Wednesday, June 12, 2013

Kirtland's: Our Rarest Warbler and an Amazing Conservation Success

[Grayling, MI. June 2013]

Any serious student of American Ornithology and Bird Conservation will surely be aware of Kirtland's Warbler and its brush with extinction -- its total population was a perilous 400 as recently as 1990 -- think about it -- 400 Kirtland's Warblers on Earth; about the same number of Dunlin (or Starlings) you might see in a single day wintering in SW Florida.



Fortunately, in a comeback story, eloquently detailed in The Kirtland's Warbler: The Story of a Bird's Fight Against Extinction and the People Who Saved It by William Rapai, the population today is now estimated to be almost 10 times that number per the census graph of singing males (courtesy of Michigan Dept of Natural Resources):


The graph also shows that starting in 1991, the population trend finally becomes positive after decades of stagnation in the low hundreds.



Formerly a breeder endemic to Michigan, it now has a small breeding presence in Ontario and Wisconsin as well. However, its stronghold continues to be in Michigan and the prospect of seeing this rarest of warblers attracts people from all over the country to a few pockets in this state. One of which is the Grayling area where these photographs were taken.



Fortunately, unlike Bachman's Warbler which is surely already extinct (the last confirmed sighting was in Louisiana in 1988), excellent field work, relentless conservation and good science all played a role in preventing a similar fate for the Kirtland's.

Had a similar mix of forces come together to aid the Bachman's Warbler, birders in America would be ticking off 57 warbler species and not the 56 that are possible today.


The key factors to the population recovery of Kirtland's Warbler were:
  • Realizing that forest fire prevention worked against the warbler -- Kirtland's is a very picky breeder and will only nest in young (~5 foot tall) jack pine trees. Natural fires rejuvenated the forest with the growth of young jack pines; when naturally occurring forest fires were prevented, availability of breeding habitat declined.
  • Understanding that breeding territories (upto 6 acres per male) need to exist in large swathes of jack pine habitat (at least 80 acres). Michigan DNR's goal is to maintain 40,000 acres of suitable habitat for this species.
  • Realizing that brood parasitism by the Brown-headed Cowbird had a catastrophic effect on breeding success; unlike the Yellow Warbler, the Kirtland's does not have a coping mechanism to nest invasion by Cowbird-laid eggs.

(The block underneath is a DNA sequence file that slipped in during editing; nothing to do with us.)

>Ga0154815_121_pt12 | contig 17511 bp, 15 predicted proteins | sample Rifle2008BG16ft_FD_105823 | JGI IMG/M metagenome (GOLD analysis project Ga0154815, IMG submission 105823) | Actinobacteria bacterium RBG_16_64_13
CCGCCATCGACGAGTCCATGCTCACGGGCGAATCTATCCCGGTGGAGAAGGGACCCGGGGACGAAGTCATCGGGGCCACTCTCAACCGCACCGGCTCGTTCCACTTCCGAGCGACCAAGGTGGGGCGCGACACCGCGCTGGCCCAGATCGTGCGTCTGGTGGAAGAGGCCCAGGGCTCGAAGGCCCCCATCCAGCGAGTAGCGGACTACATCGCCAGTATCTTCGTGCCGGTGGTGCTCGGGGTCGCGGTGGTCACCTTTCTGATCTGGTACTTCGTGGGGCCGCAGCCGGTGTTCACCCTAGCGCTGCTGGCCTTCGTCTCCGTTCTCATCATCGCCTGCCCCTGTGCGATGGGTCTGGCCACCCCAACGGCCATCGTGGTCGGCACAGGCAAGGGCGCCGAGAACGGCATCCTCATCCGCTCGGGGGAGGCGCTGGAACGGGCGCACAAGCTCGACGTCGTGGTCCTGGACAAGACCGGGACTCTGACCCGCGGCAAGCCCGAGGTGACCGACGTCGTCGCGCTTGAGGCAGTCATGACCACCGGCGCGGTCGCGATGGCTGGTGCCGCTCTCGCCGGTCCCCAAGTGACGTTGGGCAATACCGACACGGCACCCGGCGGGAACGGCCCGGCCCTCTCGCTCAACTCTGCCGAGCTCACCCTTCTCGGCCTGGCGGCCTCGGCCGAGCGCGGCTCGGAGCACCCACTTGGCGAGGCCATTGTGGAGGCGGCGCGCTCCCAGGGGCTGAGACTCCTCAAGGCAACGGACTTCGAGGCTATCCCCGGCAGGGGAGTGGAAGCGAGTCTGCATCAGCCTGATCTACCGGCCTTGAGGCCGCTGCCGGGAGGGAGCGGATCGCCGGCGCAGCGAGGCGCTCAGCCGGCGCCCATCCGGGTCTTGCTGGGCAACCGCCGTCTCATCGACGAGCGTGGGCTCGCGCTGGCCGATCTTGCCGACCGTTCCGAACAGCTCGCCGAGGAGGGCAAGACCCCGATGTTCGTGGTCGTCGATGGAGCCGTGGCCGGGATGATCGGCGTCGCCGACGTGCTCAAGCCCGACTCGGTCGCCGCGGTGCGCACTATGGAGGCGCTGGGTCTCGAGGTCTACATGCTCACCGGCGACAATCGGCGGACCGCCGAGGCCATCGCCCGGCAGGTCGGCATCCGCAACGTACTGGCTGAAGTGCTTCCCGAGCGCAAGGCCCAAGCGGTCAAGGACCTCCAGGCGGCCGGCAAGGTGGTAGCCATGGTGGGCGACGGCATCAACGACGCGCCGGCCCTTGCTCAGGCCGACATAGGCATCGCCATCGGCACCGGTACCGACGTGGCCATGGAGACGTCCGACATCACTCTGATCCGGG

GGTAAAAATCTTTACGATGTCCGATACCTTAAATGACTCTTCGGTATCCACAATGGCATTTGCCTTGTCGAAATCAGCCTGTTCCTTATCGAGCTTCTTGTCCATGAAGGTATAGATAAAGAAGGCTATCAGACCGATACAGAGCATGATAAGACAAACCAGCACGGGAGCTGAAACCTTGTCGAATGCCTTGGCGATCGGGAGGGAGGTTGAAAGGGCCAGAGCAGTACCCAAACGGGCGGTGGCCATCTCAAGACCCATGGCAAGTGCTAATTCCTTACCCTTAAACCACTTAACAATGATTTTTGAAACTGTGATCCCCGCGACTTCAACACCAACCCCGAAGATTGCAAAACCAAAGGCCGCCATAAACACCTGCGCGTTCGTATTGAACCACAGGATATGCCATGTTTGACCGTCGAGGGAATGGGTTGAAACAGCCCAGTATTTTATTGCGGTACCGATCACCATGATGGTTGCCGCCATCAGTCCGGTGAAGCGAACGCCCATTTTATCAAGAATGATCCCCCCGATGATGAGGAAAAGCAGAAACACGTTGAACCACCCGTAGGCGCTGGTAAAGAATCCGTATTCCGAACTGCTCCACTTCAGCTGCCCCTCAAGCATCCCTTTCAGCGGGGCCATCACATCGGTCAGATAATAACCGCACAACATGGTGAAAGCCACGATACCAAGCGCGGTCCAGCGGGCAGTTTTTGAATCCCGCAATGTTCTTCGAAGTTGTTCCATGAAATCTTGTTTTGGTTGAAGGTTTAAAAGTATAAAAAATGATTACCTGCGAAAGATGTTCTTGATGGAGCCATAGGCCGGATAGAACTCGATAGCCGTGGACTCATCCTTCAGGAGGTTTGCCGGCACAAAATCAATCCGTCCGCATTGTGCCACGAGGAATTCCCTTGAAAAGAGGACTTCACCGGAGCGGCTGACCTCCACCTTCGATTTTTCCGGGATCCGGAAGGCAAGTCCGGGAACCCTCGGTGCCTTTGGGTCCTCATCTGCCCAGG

Of course, the above conclusions were arrived at due to the hard work of many dedicated scientists and conservationists over decades of trying to understand the fascinating natural history of this little-understood warbler.


The male Kirtland's Warbler shows a lemon-yellow breast with a grey face and upperparts. Additionally, an incomplete white eye-ring, black streaking on the flanks, and black lores [absent in the female] serve as key identification characteristics.

Kirtland's Warbler -- showing all key identification characteristics

Kirtland's Warbler -- as was the custom of the era -- was "collected" [shot and skinned] by Charles Pease on May 13th, 1851 when the bird was in migration passing through Ohio. He turned the "specimen" over to his father-in-law Dr. Jared Kirtland who in turn gave it to Spencer Baird. And, it was Baird who then published a paper scientifically describing the warbler as a species new to science and named it after Dr. Kirtland.





However, it was 28 years later that the wintering grounds of the Kirtland's were located in the Bahamas. And, a full half-century since its discovery was the first nest of the Kirtland's discovered in Oscoda County, Michigan.

This discovery resulted in a frenzy of "collecting" -- the warbler's rarity prompting collectors and museums to pay up to $25 [a princely sum in those days] per specimen. This phenomenon -- shooting rarities for private or public collections -- is known to have contributed to the extinction of the Ivory-billed Woodpecker.



Kirtland's Warbler is an indefatigable songster -- documented to sing up to 2.200 times a day during Spring. And, its song is rich and complex; almost defying description.

To my ear, the song has finch-like notes in the beginning but ends in a whistling "wit-weet" akin to the call of a curve-billed thrasher.

 And, while the tonal complexity of the song renders transliteration difficult and ambiguous; one thing that all, however, can agree to, is that when the Kirtland's sings, every muscle, every fiber of the bird's body is in song.


All of our 56 warbler species are unique and delightful in their own right; however, none, perhaps, has as fascinating a history as the Kirtland's. Coupled with its incredibly melodious song and extreme requirements for successful breeding, the Kirtland's Warbler stands taller than the rest of its family in its uniqueness and significance to conservation.


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